How do we make a creative machine? Creativity involves “a multitude of definitions, conceptualizations, domains, disciplines that bear on its study, empirical methods, and levels of analysis, as well as research orientations that are both basic and applied – and applied in varied contexts.” This workshop follows a series of studies conducted in the classroom setting at CMU and UC San Diego. To begin, participants were asked to provide a definition of creativity specific to machines. Then more questions emerged: Can we computationally model ambiguity? Would a novelty search result in valuable discoveries? Where is the threshold between randomness and creativity? How do we evaluate the creativity of an algorithm? To answer these questions, participants developed sets of criteria to assess their own and peer groups’ creative AI and ML projects. Although such a human-centred method is subjective, participants found that the exercise helped them to better describe and interpret dimensions of algorithmic creativity.
This half-day workshop extends these methods and engages a broader arts and machine learning community to collaboratively define quantitative metrics assessing the creativity of algorithms and machines. This workshop is a first attempt to establish evaluation metrics for the area of creative AI. Maximum of participants: 30, Duration: 4 hours.
- Eunsu Kang is a Korean media artist making interactive art installations and performances. She is also a researcher on the possibility of creative AI and an educator teaching art-making using machine learning methods. Her career started as a self-taught video artist in Seoul, Korea. Having over 100 exhibitions and constantly studying new technologies for two decades, her works have transformed into interactive and interdisciplinary art projects. She has won the Korean National Grant for Arts three times. Her works have been invited to exhibitions around the world and presented at conferences such as ACM, ICMC, ISEA, SIGGRAPH Asia and NeurIPS. A couple of years ago she left her tenured art professorship to focus on research at the intersection of art and machine learning. Most recently she taught Art and Machine Learning and Creative AI courses at the Machine Learning department of Carnegie Mellon University, USA.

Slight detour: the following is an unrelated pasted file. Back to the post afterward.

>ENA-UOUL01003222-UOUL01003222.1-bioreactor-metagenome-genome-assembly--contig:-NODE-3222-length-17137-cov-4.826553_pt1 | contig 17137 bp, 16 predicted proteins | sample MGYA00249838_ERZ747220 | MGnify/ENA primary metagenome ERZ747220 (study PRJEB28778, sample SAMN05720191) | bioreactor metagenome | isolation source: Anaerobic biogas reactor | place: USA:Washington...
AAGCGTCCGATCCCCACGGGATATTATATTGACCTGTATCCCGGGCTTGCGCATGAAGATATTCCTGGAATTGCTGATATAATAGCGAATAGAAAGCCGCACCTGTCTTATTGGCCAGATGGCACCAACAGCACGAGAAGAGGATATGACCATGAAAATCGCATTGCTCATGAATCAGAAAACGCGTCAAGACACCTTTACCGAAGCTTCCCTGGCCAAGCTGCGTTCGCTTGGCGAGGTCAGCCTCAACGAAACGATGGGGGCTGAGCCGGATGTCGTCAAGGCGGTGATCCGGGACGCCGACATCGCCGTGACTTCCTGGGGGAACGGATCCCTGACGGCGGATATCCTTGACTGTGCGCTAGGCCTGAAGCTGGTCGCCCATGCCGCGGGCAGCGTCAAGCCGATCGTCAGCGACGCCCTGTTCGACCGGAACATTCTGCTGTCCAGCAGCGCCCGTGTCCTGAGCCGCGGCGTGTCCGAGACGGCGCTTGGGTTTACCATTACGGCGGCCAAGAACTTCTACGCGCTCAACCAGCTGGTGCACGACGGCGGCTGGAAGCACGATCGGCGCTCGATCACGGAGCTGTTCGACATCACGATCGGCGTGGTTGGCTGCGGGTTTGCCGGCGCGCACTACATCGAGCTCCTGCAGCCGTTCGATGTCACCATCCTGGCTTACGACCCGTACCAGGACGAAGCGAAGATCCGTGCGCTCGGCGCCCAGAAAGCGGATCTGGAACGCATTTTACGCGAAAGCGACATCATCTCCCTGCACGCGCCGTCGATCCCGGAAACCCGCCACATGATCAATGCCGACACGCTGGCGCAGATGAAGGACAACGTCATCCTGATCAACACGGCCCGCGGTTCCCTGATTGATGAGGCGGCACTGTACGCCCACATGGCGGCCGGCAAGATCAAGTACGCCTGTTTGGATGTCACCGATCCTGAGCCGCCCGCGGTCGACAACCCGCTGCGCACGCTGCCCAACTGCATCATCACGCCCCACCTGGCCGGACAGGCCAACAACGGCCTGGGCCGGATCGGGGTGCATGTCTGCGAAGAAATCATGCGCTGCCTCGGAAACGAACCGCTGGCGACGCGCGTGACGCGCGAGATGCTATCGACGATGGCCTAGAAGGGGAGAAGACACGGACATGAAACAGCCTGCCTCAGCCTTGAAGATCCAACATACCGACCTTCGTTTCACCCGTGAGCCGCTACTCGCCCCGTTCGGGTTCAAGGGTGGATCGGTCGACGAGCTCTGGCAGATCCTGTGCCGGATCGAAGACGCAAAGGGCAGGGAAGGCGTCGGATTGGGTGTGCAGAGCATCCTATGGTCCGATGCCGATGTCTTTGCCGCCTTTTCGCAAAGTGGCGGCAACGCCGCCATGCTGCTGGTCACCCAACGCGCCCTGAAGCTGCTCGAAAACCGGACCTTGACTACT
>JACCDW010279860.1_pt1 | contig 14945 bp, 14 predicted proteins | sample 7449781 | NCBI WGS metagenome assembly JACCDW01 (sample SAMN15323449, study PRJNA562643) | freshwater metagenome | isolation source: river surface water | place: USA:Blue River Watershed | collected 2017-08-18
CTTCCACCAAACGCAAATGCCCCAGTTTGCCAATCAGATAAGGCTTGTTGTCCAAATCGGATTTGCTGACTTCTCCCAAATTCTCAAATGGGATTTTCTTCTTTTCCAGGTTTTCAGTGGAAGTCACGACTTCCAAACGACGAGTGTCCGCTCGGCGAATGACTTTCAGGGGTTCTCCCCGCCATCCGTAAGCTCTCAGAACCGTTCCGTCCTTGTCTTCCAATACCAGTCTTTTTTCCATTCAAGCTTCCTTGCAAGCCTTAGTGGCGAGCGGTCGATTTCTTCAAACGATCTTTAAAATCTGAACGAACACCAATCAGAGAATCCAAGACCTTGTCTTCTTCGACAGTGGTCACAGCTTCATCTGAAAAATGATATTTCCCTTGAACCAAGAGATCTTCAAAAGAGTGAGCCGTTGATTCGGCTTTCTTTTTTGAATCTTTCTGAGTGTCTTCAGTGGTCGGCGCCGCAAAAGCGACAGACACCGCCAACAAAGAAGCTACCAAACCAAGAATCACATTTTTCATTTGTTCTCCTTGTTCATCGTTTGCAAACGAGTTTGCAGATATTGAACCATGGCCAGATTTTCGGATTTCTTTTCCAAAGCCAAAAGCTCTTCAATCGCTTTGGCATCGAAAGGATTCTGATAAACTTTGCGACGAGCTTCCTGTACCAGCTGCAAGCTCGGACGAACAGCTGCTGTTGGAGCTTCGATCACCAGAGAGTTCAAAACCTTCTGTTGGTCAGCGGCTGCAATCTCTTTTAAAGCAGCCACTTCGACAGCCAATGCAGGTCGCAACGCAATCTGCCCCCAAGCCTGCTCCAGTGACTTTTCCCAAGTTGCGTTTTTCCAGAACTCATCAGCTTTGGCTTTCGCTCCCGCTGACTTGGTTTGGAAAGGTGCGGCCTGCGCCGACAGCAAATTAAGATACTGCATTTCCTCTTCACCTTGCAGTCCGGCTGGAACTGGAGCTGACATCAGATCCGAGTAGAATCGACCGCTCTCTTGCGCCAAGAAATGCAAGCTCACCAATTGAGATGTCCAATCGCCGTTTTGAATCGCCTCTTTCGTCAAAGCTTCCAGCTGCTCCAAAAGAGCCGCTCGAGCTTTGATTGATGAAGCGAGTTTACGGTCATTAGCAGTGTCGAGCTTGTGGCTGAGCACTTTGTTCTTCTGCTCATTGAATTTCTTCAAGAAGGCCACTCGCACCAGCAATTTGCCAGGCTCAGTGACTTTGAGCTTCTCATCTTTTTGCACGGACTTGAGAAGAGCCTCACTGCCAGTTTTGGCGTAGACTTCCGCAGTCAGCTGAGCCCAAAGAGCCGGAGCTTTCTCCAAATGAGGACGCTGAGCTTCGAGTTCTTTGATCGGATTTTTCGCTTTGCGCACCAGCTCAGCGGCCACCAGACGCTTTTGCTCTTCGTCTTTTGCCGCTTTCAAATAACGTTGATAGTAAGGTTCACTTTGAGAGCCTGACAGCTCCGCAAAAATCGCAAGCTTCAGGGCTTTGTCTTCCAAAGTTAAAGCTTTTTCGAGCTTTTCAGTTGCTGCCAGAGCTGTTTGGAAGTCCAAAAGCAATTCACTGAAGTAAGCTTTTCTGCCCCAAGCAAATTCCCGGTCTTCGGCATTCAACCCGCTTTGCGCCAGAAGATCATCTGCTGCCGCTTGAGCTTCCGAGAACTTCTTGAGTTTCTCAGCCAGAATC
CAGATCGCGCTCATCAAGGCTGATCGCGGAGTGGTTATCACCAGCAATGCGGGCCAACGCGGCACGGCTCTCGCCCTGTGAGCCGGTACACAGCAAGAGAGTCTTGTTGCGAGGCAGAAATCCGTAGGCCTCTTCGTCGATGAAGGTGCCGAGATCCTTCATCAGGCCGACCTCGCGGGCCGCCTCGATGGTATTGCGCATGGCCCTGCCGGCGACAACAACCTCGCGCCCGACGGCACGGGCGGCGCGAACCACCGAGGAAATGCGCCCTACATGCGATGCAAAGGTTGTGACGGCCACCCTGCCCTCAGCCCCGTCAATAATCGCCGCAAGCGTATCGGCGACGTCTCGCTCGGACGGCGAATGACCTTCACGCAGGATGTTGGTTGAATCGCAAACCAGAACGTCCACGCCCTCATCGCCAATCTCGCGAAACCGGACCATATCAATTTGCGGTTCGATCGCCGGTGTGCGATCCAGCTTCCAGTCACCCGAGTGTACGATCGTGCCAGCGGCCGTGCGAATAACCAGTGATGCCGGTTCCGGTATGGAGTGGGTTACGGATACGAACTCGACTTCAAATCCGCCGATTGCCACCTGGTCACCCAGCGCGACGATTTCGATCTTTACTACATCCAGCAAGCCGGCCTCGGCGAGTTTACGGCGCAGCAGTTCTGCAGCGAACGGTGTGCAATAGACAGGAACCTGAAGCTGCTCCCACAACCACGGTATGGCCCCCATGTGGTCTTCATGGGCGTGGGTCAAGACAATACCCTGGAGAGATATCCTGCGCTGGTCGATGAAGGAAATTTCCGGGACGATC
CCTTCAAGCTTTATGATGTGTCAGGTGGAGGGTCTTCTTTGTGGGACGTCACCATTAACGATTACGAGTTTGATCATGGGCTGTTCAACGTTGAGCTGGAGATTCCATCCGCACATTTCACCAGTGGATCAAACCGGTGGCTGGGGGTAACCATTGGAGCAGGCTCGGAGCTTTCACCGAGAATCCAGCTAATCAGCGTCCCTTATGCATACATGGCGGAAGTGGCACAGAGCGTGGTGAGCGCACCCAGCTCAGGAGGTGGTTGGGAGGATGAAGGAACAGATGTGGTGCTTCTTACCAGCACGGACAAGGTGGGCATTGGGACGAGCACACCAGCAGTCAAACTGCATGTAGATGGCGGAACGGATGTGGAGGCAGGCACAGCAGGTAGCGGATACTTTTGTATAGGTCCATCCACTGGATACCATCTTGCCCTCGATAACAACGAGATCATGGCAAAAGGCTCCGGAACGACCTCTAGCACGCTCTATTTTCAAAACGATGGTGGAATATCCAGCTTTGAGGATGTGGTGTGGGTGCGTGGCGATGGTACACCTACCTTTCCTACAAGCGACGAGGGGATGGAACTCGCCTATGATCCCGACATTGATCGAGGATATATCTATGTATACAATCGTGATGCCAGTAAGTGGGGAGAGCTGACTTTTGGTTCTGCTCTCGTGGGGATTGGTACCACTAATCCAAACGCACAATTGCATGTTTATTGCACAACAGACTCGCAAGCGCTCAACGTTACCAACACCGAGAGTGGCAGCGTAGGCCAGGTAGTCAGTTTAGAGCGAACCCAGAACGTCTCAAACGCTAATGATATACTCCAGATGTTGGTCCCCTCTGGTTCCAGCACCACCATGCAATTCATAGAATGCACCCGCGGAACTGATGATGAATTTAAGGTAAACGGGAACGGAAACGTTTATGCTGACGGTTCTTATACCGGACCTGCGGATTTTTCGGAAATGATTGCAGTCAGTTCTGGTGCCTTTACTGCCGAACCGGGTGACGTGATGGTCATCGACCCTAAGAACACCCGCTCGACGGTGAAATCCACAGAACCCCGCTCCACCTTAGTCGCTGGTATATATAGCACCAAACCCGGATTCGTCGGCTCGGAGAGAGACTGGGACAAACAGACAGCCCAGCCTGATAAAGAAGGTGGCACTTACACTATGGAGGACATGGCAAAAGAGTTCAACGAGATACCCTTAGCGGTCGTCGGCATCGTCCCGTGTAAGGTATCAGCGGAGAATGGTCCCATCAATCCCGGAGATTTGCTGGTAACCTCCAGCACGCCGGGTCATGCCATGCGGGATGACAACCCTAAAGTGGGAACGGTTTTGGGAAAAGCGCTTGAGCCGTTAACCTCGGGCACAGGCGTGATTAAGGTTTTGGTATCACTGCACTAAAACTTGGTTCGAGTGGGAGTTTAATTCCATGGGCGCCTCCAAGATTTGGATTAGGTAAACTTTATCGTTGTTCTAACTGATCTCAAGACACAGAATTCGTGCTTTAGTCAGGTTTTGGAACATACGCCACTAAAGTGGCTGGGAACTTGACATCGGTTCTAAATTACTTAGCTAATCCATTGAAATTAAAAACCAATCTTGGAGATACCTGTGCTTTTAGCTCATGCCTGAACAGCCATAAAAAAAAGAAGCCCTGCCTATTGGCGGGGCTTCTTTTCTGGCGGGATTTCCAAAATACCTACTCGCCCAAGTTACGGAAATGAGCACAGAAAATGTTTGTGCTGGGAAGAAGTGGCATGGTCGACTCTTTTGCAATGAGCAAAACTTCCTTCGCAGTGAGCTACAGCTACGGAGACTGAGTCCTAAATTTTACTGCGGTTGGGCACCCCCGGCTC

- Jean Oh is a faculty member at the Robotics Institute at Carnegie Mellon University, USA. Jean is passionate about creating persistent robots that can co-exist and collaborate with humans in shared environments, continuously learning to improve themselves over time through training, exploration, and interactions.Jean heads an interdisciplinary research group, Bot Intelligence Group (BIG); her team has won two Best Paper Awards in Cognitive Robotics at IEEE International Conference on Robotics and Automation (ICRA) in 2015 and 2018 for the works on following natural language directions in unknown environments and socially-compliant robot navigation in human crowds, in 2015 and 2018, respectively. Jean received her Ph.D. in Language and Information Technologies at Carnegie Mellon University, M.S. in Computer Science at Columbia University, and B.S. in Biotechnology at Yonsei University in South Korea.
- Robert Twomey is an artist and engineer exploring the poetic intersection of human and machine perception. He has presented his work at SIGGRAPH, the Museum of Contemporary Art San Diego, and his research has been supported by Microsoft, Amazon, and NVIDIA. Twomey received his BS from Yale (USA) with majors in Art and Biomedical Engineering, his MFA from UC San Diego, and his PhD in DXARTS from the University of Washington. He is a postdoctoral with the Arthur C. Clarke Center for Human Imagination at UC San Diego, and an instructor in Data Science, Electrical Engineering, and Visual Arts.